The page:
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CERN strengthens its technology transfer policy

Geneva, 16 March 1999. On 10 March 1999, the Finance Committee of CERN1 adopted the policy proposed by the new Management aimed at enhancing technology transfer between CERN and industry. The three main actions taken will be: promoting adequate intellectual property protection rights for new technologies developed at CERN and in collaborating institutes, encouraging the training of young scientists in intellectual property rights and entrepreneurship, and strengthening the role of CERN's Industry and Technology Liaison Office (ITLO). These activities will be coordinated by a new Director for technology transfer.

Since its inception in 1954, CERN has been active in expertise and technology transfer mainly through purchasing contracts or collaboration agreements. The chief vector for transfers being the personnel themselves, in particular the young engineers and PhD students taken on by industry after their time spent at CERN. The quality of technologies developed by the Laboratory has been becoming more and more widely recognized. The World-Wide Web, medical imaging, or advanced techniques for using electronic chips, are just a few of the many recent spin-offs from the fundamental research done at CERN.

The strengthening of this technology transfer policy will now allow the Laboratory to better exploit its intellectual property rights while clarifying the relations it maintains with research and industry in its Member States. Patent applications will however still be limited to cases with significant market potential, where European industrialists have to defend their interests faced with globalization of the economy.

The new measures will encourage the establishment of firms in Member States by young scientists leaving the Laboratory at the end of a first employment of between 2 and 6 years, who will receive training in intellectual property rights and entrepreneurship. These activities will be arranged by the Industry and Technology Liaison Office (ITLO), set up at CERN in 1987. ITLO is strengthening its role as a focal point and facilitator for both industrialists and personnel working at CERN. The activities will be coordinated by the Director for technology transfer. A database of available technologies is now accessible to the public and industrialist can submit requests to ITLO. Links will be established by ITLO with technology parks and incubators in Member States so that those setting up firms may receive all possible help.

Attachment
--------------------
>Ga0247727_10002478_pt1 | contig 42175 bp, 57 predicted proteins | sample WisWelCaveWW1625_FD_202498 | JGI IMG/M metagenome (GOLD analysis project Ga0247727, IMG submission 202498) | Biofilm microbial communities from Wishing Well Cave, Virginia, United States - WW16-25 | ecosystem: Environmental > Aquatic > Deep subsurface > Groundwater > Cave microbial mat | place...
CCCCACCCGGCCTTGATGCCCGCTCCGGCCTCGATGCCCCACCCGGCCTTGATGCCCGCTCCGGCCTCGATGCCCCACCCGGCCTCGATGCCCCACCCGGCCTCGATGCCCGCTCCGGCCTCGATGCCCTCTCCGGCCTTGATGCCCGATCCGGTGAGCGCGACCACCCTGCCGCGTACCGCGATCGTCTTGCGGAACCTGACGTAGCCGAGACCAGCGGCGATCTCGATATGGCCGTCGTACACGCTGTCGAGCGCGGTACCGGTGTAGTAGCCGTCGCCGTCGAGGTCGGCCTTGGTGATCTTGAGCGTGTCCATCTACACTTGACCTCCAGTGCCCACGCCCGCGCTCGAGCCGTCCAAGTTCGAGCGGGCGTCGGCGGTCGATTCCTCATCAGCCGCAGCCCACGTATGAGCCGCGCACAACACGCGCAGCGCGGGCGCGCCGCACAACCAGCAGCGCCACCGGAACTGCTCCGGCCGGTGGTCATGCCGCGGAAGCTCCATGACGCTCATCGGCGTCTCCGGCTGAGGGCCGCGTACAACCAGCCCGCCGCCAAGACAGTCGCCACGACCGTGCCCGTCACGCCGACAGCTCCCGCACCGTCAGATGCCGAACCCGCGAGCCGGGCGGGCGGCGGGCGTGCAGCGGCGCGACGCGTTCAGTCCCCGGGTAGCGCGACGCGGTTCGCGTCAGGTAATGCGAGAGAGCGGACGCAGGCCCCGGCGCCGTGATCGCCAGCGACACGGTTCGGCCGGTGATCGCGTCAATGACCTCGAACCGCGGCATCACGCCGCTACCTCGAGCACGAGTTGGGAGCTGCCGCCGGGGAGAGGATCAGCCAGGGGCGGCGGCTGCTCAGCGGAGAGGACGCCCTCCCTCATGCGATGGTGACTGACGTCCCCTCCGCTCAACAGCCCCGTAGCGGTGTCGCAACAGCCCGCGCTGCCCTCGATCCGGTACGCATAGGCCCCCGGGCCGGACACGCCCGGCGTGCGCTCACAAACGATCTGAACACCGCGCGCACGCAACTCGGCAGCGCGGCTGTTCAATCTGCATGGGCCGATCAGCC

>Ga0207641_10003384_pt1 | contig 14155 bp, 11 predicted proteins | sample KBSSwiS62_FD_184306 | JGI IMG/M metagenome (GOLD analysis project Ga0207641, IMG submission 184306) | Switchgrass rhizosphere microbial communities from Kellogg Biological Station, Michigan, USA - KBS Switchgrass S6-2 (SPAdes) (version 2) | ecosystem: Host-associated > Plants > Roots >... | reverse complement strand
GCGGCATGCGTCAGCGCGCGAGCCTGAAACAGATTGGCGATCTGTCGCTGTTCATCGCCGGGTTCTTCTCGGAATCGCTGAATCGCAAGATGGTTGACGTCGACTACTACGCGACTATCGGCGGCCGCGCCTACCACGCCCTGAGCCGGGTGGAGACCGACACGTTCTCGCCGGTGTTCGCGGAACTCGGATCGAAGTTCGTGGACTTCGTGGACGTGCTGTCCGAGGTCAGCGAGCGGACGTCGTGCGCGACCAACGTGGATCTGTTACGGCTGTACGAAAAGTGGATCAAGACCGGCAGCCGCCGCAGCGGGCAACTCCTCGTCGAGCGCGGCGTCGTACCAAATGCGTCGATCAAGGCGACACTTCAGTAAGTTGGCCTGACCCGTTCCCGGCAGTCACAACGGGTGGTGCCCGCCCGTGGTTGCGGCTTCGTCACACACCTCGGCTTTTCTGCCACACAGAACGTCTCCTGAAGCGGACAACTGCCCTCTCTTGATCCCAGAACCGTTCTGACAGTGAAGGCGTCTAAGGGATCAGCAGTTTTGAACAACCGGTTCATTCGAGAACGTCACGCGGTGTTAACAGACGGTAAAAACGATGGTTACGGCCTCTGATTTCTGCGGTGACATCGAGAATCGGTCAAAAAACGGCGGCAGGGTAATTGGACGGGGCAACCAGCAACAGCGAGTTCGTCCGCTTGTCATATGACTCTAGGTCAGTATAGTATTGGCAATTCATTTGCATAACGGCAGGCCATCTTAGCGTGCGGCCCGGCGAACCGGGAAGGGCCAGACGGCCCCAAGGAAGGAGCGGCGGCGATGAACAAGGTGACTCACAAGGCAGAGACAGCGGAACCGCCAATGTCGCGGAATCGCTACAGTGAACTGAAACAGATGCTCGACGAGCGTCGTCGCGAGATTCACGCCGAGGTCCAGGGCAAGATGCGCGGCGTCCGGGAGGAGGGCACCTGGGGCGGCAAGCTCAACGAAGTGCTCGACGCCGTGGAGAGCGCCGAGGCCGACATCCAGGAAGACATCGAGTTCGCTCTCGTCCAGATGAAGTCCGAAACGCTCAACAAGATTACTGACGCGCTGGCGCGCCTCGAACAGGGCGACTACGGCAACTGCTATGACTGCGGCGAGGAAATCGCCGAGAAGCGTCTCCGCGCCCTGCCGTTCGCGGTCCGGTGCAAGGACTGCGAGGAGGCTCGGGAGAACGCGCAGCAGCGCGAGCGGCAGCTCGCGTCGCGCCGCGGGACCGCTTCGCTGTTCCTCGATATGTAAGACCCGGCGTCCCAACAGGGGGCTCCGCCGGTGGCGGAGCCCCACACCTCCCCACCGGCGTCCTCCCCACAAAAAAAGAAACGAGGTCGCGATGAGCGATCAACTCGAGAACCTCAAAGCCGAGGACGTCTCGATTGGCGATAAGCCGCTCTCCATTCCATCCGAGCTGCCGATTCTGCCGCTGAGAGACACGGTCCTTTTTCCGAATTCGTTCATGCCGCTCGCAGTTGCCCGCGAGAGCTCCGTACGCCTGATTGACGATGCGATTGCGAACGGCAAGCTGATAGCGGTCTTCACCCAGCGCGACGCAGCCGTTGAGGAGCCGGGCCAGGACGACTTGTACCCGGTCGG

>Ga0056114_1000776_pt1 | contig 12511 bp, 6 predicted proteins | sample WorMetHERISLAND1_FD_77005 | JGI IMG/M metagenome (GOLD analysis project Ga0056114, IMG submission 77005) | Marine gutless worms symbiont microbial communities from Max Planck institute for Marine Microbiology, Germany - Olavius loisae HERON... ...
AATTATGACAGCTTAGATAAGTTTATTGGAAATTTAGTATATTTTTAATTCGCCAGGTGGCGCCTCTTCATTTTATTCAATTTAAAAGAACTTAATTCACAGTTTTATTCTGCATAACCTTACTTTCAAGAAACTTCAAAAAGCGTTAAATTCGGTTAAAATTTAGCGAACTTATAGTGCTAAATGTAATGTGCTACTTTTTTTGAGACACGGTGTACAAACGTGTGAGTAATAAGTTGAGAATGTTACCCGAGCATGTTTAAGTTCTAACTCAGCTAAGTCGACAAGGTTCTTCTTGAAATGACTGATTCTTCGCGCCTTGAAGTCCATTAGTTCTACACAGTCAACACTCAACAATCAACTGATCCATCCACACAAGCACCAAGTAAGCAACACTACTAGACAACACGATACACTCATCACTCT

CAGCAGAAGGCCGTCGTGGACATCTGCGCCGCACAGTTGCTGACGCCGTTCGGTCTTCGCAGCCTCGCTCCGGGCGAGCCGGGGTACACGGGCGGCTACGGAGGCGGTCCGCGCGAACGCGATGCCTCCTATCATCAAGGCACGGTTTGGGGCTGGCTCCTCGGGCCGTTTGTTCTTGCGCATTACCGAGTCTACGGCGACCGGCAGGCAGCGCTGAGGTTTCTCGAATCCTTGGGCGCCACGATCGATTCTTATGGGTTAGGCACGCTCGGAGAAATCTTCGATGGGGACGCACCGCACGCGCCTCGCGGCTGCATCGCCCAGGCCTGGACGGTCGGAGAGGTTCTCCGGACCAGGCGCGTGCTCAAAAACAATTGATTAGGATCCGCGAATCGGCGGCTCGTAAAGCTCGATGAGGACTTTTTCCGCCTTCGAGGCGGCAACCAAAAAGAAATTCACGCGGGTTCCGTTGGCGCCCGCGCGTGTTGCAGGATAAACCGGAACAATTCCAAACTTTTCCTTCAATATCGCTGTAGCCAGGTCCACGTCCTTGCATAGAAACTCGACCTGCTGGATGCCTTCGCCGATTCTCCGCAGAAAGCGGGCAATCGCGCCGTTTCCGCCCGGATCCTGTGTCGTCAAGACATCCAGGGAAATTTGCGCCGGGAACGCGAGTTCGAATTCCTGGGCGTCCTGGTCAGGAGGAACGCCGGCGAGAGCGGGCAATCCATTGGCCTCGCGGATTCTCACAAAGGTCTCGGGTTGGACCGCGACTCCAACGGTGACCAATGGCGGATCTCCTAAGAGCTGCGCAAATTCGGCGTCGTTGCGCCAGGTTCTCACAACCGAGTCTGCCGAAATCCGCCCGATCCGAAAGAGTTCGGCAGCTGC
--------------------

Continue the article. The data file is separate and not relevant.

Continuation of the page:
The new policy must not harm CERN's basic fundamental research mission. The Laboratory's task is pure science, but the tools it uses, the particle accelerators and detectors, have the effect of pushing different kinds of technology to its limits, or beyond. The spin-off is practical progress, of benefit both to industry and society.

For more information you may consult the following web pages: http://www.cern.ch/CERN/Technology/

1. CERN, the European Laboratory for Particle Physics, has its headquarters in Geneva. At present, its Member States are Austria, Belgium, the Czech Republic, Denmark, Finland, France, Germany, Greece, Hungary, Italy, Netherlands, Norway, Poland, Portugal, Slovakia, Spain, Sweden, Switzerland and the United Kingdom. Israel, Japan, the Russian Federation,the United States of America, Turkey, the European Commission and Unesco have observer status.